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Income Tax: Anti-avoidance Amendment for Personnel Service Companies - International Law Office

International Law Office

Corporate Tax - Mexico

Income Tax: Anti-avoidance Amendment for Personnel Service Companies

September 25 2009


Personnel service companies have been used in Mexico for many years as a legal and effective means of managing labour-related risks, protecting assets and optimizing compensation schemes. Unfortunately, in some cases this practice has given rise to abusive schemes in which the real nature of an employment relationship is concealed or misrepresented in order to avoid payroll-related taxes, including income tax. The use of abusive schemes has grown dramatically in recent years and the tax authorities have responded by:

  • informing taxpayers that such schemes are illegal in a series of press bulletins and through administrative regulations and guidance;
  • instigating audits of abusive personnel service companies, as well as taxpayers that use such schemes and tax advisers that design and recommend them; and
  • suggesting legal amendments in order to clarify that such schemes are illegal.

Among the legislative changes published so far, the amendments to the Income Tax Law are particularly significant. Although many different abusive outsourcing schemes have been created, most are based on a structure whereby:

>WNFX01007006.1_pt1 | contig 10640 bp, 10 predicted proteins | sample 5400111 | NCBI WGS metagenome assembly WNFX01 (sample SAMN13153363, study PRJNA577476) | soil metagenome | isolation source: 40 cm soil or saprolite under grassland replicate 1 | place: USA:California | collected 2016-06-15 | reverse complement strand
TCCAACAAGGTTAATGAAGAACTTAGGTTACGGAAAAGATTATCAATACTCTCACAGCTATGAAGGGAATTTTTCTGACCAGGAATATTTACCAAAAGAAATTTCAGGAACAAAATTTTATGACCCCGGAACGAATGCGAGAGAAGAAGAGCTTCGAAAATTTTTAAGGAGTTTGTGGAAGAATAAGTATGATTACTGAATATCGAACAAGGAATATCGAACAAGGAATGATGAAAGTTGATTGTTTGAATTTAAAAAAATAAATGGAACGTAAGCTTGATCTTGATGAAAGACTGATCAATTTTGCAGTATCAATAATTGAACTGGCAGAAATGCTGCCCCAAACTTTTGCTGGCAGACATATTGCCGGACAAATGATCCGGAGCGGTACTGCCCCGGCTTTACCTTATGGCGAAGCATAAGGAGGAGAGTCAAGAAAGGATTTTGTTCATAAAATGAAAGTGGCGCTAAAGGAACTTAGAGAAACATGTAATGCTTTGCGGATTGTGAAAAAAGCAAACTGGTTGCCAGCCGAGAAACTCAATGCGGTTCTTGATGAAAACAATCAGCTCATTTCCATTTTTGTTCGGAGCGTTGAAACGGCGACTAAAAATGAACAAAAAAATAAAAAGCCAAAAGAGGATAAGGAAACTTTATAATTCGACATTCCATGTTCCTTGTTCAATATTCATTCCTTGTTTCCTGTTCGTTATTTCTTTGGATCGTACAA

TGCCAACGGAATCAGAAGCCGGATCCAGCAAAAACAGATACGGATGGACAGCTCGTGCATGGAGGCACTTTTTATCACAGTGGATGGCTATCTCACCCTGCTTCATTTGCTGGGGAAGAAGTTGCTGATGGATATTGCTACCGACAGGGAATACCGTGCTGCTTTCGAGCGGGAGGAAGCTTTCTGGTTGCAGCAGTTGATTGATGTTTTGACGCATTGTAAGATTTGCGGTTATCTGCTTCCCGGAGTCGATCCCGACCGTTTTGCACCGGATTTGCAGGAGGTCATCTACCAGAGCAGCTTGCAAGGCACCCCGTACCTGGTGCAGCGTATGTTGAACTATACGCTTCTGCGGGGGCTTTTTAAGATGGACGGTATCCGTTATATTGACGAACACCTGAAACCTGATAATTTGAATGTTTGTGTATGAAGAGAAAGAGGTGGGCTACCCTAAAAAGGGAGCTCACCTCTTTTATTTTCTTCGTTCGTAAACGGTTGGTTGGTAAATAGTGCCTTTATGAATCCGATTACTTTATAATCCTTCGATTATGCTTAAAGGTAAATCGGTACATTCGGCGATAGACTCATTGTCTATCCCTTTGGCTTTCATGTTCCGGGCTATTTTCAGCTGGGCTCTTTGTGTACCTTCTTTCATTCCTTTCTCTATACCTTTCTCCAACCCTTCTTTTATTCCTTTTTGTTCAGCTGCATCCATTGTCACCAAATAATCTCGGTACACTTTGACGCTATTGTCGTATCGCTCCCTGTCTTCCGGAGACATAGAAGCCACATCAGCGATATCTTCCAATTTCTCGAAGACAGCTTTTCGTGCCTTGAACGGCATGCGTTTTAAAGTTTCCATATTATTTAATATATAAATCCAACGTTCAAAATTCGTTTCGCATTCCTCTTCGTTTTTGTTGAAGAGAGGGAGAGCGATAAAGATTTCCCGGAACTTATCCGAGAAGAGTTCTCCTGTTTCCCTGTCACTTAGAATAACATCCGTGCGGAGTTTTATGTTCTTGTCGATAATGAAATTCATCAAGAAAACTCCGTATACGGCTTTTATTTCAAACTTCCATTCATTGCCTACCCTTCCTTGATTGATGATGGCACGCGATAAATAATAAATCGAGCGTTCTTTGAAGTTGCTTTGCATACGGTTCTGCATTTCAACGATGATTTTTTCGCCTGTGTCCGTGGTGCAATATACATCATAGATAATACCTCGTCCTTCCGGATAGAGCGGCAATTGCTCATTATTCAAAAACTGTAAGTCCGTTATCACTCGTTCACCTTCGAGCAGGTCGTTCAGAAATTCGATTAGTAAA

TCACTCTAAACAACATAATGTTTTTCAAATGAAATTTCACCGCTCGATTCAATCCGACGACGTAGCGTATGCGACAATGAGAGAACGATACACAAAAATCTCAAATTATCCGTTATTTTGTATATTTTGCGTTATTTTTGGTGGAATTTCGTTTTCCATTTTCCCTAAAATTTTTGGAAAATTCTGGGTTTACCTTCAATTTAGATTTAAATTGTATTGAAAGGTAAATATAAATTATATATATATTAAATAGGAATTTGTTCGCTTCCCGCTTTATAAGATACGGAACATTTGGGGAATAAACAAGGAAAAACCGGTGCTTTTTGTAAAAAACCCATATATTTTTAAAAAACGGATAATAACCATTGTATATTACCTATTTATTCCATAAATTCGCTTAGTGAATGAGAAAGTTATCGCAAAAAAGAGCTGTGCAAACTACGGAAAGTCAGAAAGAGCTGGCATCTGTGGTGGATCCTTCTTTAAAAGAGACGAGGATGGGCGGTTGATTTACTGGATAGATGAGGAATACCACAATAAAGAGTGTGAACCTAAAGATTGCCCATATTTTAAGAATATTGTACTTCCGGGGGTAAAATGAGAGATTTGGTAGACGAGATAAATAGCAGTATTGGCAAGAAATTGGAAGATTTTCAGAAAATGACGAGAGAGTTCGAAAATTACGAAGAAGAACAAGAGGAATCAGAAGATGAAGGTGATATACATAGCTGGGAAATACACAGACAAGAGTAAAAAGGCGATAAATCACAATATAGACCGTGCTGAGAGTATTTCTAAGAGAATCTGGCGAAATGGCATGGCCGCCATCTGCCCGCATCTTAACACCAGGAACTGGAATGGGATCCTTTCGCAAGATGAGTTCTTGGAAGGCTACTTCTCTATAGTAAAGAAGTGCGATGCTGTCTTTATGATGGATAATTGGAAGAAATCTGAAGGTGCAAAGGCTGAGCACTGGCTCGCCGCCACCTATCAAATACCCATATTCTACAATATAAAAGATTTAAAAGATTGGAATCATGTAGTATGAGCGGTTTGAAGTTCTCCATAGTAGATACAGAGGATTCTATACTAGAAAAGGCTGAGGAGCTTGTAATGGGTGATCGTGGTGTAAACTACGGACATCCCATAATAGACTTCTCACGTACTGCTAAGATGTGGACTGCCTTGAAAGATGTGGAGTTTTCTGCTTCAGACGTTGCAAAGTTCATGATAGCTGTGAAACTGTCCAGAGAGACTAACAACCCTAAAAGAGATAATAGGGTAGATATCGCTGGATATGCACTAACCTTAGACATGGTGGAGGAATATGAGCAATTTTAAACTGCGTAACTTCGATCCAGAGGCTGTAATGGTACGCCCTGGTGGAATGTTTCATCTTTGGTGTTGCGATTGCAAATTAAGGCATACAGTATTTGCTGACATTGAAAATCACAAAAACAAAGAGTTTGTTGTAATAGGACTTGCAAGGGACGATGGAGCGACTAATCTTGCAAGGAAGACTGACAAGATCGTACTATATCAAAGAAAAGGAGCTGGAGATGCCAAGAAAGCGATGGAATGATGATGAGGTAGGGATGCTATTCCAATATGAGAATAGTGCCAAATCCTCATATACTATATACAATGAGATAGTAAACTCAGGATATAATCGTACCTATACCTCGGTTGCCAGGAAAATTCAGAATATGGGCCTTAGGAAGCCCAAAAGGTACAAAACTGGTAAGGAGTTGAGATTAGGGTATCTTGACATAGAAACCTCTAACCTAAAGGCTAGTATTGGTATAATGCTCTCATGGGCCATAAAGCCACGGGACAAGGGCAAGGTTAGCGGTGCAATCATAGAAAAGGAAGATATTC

• a company formally terminates certain employees;
  • the former employees become partners of a different entity;(1)
  • the company contracts for services from the personnel service company in exchange for payment; and
  • the former employees receive compensation as partners of the personnel service company, rather than salaries and benefits as employees, thereby avoiding tax.

Such schemes claim to offer a number of tax benefits to the parties involved. Among other things, it has been wrongly stated that income received by partners of a personnel service company is tax exempt in the hands of the partners. The amendments to the law simply state that such companies are not entitled to a full deduction of amounts paid to their partners; nor are such amounts always tax exempt in the hands of such partners.

For further information on this topic please contact Christian R Natera at Natera y Espinosa SC by telephone (+52 55 5249 4400), fax (+52 55 5249 4401) or email (cnatera@natera.com.mx).

Endnotes

(1) The most commonly used forms of company are cooperative companies or unlimited partnerships.


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